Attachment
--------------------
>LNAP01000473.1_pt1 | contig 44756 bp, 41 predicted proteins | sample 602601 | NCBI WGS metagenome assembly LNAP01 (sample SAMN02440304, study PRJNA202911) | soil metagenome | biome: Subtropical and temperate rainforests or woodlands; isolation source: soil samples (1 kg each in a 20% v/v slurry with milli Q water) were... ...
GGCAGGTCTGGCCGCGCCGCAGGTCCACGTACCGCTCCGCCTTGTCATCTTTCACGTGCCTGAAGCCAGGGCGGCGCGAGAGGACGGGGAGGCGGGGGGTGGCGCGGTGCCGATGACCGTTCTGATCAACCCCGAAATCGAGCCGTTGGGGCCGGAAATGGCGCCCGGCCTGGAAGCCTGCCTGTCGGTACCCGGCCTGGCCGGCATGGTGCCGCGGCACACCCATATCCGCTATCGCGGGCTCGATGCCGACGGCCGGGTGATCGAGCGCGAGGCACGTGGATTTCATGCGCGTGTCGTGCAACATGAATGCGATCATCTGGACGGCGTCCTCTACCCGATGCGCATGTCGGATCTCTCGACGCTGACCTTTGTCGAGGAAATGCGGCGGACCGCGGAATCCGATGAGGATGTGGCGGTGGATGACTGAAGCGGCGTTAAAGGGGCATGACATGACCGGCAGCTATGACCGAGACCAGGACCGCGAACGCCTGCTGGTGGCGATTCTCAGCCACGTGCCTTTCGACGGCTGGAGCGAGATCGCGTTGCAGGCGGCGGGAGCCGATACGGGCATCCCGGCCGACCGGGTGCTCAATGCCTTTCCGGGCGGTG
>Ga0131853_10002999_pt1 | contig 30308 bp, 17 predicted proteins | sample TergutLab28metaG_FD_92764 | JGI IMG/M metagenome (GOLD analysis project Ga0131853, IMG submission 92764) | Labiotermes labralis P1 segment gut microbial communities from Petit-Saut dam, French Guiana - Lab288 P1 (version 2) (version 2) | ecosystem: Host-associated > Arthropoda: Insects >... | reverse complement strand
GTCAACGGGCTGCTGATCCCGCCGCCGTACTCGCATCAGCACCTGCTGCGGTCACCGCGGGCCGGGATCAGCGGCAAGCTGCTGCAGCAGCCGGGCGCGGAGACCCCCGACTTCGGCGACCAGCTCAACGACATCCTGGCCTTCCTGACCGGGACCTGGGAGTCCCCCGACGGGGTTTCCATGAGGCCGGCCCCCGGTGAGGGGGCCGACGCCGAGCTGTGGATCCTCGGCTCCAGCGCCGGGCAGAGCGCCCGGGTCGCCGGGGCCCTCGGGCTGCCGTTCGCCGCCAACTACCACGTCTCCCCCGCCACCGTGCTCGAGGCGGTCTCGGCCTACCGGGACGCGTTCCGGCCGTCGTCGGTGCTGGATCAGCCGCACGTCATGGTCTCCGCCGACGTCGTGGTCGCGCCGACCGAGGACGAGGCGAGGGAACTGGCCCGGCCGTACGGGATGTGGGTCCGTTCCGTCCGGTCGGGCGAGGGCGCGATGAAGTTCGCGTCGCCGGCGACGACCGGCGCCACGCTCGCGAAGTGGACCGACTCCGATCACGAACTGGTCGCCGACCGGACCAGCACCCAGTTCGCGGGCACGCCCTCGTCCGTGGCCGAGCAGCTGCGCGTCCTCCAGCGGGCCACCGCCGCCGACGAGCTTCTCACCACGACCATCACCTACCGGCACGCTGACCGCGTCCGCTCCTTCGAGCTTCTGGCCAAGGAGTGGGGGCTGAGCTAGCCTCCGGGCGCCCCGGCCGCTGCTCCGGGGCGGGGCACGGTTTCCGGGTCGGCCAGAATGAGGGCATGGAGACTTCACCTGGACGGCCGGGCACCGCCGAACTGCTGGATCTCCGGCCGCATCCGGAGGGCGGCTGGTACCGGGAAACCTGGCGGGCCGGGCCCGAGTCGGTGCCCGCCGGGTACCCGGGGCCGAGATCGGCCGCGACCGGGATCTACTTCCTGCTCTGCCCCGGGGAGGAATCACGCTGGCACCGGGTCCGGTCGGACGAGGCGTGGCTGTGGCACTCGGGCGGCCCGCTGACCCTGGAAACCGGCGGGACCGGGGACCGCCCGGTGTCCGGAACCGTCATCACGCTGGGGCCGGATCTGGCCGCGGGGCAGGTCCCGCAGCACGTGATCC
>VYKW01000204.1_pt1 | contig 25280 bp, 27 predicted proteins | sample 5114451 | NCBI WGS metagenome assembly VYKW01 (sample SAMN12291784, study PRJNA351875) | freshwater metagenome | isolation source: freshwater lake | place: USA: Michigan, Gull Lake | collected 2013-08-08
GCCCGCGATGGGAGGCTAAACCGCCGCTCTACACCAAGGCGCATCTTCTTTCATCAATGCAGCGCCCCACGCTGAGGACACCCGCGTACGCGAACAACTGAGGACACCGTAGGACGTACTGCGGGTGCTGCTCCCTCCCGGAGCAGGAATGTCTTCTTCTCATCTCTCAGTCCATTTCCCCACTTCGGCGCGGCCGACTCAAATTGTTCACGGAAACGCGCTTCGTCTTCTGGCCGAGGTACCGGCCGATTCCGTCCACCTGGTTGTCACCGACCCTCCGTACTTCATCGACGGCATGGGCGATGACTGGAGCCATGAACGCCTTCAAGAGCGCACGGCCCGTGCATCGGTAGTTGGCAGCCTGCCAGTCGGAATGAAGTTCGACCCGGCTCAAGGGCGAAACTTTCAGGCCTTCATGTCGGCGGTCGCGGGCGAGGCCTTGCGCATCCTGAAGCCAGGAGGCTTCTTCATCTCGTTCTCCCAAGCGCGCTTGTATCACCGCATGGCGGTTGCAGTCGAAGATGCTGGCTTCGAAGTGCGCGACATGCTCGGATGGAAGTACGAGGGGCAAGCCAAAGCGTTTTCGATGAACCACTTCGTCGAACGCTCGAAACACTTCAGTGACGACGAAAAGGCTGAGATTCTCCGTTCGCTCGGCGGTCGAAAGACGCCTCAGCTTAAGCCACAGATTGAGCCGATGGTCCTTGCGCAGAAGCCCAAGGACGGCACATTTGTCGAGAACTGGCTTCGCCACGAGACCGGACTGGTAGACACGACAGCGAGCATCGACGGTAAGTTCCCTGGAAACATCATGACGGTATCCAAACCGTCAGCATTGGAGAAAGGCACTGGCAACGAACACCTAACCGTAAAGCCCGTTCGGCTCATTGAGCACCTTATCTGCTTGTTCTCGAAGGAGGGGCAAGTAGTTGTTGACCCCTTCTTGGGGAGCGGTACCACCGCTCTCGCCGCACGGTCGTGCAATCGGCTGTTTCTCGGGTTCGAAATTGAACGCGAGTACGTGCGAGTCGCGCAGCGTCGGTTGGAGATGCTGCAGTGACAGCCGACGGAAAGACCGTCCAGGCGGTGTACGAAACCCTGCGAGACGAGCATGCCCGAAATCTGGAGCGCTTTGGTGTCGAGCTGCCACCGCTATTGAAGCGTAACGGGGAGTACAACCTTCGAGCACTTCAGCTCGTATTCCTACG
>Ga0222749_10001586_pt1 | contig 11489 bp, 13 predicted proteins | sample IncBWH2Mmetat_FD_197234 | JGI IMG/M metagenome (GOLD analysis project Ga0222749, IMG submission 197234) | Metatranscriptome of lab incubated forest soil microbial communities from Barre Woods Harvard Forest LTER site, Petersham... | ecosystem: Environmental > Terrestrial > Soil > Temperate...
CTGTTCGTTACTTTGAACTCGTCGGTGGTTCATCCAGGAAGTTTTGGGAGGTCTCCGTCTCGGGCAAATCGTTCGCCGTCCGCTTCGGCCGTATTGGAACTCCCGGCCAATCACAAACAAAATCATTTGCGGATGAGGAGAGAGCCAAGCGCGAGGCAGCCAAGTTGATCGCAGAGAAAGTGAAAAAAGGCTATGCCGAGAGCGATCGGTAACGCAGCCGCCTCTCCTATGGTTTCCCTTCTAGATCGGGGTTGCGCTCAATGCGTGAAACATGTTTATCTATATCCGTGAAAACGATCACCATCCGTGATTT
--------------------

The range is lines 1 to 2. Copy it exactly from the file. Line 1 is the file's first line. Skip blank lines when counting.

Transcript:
>LNAP01000473.1_pt1 | contig 44756 bp, 41 predicted proteins | sample 602601 | NCBI WGS metagenome assembly LNAP01 (sample SAMN02440304, study PRJNA202911) | soil metagenome | biome: Subtropical and temperate rainforests or woodlands; isolation source: soil samples (1 kg each in a 20% v/v slurry with milli Q water) were... ...
GGCAGGTCTGGCCGCGCCGCAGGTCCACGTACCGCTCCGCCTTGTCATCTTTCACGTGCCTGAAGCCAGGGCGGCGCGAGAGGACGGGGAGGCGGGGGGTGGCGCGGTGCCGATGACCGTTCTGATCAACCCCGAAATCGAGCCGTTGGGGCCGGAAATGGCGCCCGGCCTGGAAGCCTGCCTGTCGGTACCCGGCCTGGCCGGCATGGTGCCGCGGCACACCCATATCCGCTATCGCGGGCTCGATGCCGACGGCCGGGTGATCGAGCGCGAGGCACGTGGATTTCATGCGCGTGTCGTGCAACATGAATGCGATCATCTGGACGGCGTCCTCTACCCGATGCGCATGTCGGATCTCTCGACGCTGACCTTTGTCGAGGAAATGCGGCGGACCGCGGAATCCGATGAGGATGTGGCGGTGGATGACTGAAGCGGCGTTAAAGGGGCATGACATGACCGGCAGCTATGACCGAGACCAGGACCGCGAACGCCTGCTGGTGGCGATTCTCAGCCACGTGCCTTTCGACGGCTGGAGCGAGATCGCGTTGCAGGCGGCGGGAGCCGATACGGGCATCCCGGCCGACCGGGTGCTCAATGCCTTTCCGGGCGGTG